The EU’s strong response to Russia’s invasion of Ukraine has surprised many. The whole crisis should serve as a reminder of the EU’s symbolic importance of bringing the continent together: EU trade and broader policy towards its neighbours now needs to reflect this.
The speed at which political positions have evolved in the days since Russian forces started their new invasion of Ukraine has made them difficult to track, still less analyse.
Sanctions reaching further than almost anyone expected and closure of most European airspace to Russian planes, with retaliatory measures, will have an economic impact that until last week would have dominated the debate, yet this week is scarcely mentioned.
Perhaps more importantly, with the speed of its movement the EU has restored a considerable amount of faith in its ability to act.
At times there have been the usual stories of certain member states resisting certain measures, but under considerable public pressure these have not blocked agreement.
It is at such a time of crisis that it is worth recalling the EU’s enormous value as the vision and symbol of wanting something better for the whole European continent. That while existing as a legal and political entity, the EU also has a moral authority as the institution that works to integrate countries and prevent conflict.
Assembling the package against Russia has been a broad effort, of the EU, UK, Canada, and US in particular. Yet for all the contributions of Canada and the UK, these will always be slightly in the shadow. Canada can never be ‘the land of the free’ as the UK is no longer be able to encourage the broadest integration of European countries in the EU.
There is a certain sense of giddy excitement in the EU right now about what has been achieved, but this needs to be tempered slightly. For while EU membership brings countries a huge bonus in their status, that has frequently not been reflected in their actions that too often recently have appeared to undermine the EU’s very symbolic power.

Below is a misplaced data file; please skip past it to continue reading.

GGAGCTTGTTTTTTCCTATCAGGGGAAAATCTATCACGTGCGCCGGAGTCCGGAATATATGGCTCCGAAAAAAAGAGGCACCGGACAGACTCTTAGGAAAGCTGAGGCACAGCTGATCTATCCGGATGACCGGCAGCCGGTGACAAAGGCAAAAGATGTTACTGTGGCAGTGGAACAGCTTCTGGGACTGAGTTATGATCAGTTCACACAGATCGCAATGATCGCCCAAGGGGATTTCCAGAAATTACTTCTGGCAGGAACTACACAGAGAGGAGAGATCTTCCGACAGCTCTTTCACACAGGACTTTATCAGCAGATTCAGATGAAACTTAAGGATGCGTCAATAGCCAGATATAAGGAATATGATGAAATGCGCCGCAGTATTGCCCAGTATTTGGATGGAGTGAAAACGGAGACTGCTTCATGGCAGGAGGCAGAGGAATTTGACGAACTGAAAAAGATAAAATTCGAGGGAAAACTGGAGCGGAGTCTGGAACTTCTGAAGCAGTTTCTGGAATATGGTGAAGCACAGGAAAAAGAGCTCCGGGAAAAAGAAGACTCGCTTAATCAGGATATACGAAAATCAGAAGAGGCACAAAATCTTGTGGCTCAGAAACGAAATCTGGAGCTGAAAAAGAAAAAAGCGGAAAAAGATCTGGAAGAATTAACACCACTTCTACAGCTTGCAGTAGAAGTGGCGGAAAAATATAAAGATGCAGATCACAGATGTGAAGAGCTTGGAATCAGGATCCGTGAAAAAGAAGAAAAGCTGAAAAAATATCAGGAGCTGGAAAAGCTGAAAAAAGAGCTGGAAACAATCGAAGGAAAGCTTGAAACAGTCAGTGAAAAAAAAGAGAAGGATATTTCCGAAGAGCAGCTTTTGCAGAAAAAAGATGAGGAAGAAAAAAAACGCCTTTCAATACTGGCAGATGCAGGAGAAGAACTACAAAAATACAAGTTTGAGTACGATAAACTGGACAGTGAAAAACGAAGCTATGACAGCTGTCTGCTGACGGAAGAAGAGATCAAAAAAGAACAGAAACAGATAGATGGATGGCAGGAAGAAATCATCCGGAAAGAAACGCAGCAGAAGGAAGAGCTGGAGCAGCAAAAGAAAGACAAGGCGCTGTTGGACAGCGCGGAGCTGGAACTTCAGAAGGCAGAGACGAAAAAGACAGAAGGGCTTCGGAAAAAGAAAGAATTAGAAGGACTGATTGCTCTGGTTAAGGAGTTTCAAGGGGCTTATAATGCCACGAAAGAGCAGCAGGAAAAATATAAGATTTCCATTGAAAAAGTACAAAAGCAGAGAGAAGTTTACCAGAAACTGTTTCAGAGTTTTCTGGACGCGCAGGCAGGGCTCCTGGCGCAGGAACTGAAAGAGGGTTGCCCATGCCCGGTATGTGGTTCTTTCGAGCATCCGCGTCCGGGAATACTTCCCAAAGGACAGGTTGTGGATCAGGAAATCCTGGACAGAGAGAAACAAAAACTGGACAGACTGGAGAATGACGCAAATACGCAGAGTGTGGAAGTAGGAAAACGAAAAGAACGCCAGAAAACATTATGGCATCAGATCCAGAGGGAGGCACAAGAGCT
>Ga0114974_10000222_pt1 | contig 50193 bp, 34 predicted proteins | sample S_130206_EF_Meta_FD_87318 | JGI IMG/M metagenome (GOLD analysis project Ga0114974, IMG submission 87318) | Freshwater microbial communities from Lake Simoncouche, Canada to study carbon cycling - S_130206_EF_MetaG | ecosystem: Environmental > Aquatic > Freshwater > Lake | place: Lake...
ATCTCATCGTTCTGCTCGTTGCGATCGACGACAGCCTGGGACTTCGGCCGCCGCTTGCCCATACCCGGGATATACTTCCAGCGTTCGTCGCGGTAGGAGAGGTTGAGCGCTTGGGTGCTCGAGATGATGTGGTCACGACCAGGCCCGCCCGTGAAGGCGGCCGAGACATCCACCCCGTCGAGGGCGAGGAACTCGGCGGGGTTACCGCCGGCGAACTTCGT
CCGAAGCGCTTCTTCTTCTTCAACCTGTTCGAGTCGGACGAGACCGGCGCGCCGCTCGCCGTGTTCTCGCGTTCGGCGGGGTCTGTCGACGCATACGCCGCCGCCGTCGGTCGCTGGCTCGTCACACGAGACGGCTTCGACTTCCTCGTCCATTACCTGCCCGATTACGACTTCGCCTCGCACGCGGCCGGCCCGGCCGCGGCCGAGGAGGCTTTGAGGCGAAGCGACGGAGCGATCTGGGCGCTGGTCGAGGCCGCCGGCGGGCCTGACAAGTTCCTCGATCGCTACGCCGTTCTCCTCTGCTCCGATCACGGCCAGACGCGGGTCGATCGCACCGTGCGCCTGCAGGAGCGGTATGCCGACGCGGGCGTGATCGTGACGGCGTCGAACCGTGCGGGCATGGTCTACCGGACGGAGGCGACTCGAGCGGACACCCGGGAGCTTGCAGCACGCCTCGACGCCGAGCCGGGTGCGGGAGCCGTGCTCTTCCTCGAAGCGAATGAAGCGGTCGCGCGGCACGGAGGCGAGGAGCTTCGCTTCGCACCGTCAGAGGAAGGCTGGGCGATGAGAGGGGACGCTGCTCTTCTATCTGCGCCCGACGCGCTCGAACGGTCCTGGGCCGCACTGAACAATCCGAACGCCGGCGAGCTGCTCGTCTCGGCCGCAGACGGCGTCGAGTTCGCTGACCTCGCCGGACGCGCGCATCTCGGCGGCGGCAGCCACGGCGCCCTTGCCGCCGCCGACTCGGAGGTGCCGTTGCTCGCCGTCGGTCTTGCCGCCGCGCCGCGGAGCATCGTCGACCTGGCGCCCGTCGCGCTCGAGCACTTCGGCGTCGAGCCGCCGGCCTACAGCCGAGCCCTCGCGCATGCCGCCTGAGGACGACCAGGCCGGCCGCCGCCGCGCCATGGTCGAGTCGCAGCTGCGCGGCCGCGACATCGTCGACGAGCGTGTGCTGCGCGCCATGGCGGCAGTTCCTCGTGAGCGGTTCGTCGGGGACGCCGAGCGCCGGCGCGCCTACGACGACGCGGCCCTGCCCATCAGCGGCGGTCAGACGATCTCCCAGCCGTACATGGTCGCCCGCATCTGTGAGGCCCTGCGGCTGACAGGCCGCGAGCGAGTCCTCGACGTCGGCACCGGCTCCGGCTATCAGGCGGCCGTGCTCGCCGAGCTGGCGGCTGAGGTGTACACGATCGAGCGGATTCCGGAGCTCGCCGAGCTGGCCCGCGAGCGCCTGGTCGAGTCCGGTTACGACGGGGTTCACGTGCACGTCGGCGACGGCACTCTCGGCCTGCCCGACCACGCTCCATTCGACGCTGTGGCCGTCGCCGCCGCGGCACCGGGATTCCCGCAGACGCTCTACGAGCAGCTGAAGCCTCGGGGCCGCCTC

EU enlargement must be unstuck
One of the most important contributors to the power of the EU has been that any European country can aspire to join, providing they are adjudged by existing members to meet the relevant rules. The reality in recent years has however fallen far short of this aspiration, with the enlargement process slowed to such an extent that it appeared several member states would be happy for it to be stopped entirely.
Talk of accelerated procedures for future Ukrainian membership of the EU might well raise a wry smile in Albania. There an administration that has shown strong values for example in treatment of refugees from Afghanistan has still not seen the launch of accession talks, eight years after being declared a candidate country. Meanwhile ten years after accession negotiations started with Montenegro, only three of thirty-three chapters have been closed.
Underpinning such slow progress has been a broader largely hidden question of whether accession countries and newer member states really respect ‘European values’, though these are often only vaguely drawn. There have no doubt been problems with corruption and democracy, and a deeper unresolved issue as to the degree to which the accession process could prevent this.